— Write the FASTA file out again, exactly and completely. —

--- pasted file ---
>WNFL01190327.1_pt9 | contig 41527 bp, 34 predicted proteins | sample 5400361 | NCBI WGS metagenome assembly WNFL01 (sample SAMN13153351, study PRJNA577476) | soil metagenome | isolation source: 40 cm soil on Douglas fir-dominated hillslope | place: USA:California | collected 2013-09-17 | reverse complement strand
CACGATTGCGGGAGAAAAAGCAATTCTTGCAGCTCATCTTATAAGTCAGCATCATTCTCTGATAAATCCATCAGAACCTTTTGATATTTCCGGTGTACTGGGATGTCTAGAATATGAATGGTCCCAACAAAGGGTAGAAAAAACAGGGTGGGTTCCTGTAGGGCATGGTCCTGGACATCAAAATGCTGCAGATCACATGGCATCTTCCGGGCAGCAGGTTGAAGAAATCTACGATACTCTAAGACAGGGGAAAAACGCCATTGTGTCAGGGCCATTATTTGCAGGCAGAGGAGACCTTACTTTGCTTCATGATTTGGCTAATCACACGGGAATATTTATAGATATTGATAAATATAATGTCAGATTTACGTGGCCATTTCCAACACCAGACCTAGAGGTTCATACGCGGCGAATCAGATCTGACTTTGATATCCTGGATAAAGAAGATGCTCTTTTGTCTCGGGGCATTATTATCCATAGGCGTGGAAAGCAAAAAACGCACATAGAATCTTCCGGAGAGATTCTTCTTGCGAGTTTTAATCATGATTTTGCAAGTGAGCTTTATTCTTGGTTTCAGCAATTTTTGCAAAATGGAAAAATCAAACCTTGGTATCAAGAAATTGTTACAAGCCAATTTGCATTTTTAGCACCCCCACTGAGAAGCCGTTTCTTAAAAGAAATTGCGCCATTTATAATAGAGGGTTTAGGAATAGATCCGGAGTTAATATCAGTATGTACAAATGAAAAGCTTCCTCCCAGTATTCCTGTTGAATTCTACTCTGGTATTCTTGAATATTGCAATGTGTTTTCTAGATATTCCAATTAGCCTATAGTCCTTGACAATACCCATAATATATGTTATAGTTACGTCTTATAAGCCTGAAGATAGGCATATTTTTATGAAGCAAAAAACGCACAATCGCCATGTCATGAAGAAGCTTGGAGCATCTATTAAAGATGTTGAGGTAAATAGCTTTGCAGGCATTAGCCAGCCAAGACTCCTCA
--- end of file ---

>WNFL01190327.1_pt9 | contig 41527 bp, 34 predicted proteins | sample 5400361 | NCBI WGS metagenome assembly WNFL01 (sample SAMN13153351, study PRJNA577476) | soil metagenome | isolation source: 40 cm soil on Douglas fir-dominated hillslope | place: USA:California | collected 2013-09-17 | reverse complement strand
CACGATTGCGGGAGAAAAAGCAATTCTTGCAGCTCATCTTATAAGTCAGCATCATTCTCTGATAAATCCATCAGAACCTTTTGATATTTCCGGTGTACTGGGATGTCTAGAATATGAATGGTCCCAACAAAGGGTAGAAAAAACAGGGTGGGTTCCTGTAGGGCATGGTCCTGGACATCAAAATGCTGCAGATCACATGGCATCTTCCGGGCAGCAGGTTGAAGAAATCTACGATACTCTAAGACAGGGGAAAAACGCCATTGTGTCAGGGCCATTATTTGCAGGCAGAGGAGACCTTACTTTGCTTCATGATTTGGCTAATCACACGGGAATATTTATAGATATTGATAAATATAATGTCAGATTTACGTGGCCATTTCCAACACCAGACCTAGAGGTTCATACGCGGCGAATCAGATCTGACTTTGATATCCTGGATAAAGAAGATGCTCTTTTGTCTCGGGGCATTATTATCCATAGGCGTGGAAAGCAAAAAACGCACATAGAATCTTCCGGAGAGATTCTTCTTGCGAGTTTTAATCATGATTTTGCAAGTGAGCTTTATTCTTGGTTTCAGCAATTTTTGCAAAATGGAAAAATCAAACCTTGGTATCAAGAAATTGTTACAAGCCAATTTGCATTTTTAGCACCCCCACTGAGAAGCCGTTTCTTAAAAGAAATTGCGCCATTTATAATAGAGGGTTTAGGAATAGATCCGGAGTTAATATCAGTATGTACAAATGAAAAGCTTCCTCCCAGTATTCCTGTTGAATTCTACTCTGGTATTCTTGAATATTGCAATGTGTTTTCTAGATATTCCAATTAGCCTATAGTCCTTGACAATACCCATAATATATGTTATAGTTACGTCTTATAAGCCTGAAGATAGGCATATTTTTATGAAGCAAAAAACGCACAATCGCCATGTCATGAAGAAGCTTGGAGCATCTATTAAAGATGTTGAGGTAAATAGCTTTGCAGGCATTAGCCAGCCAAGACTCCTCA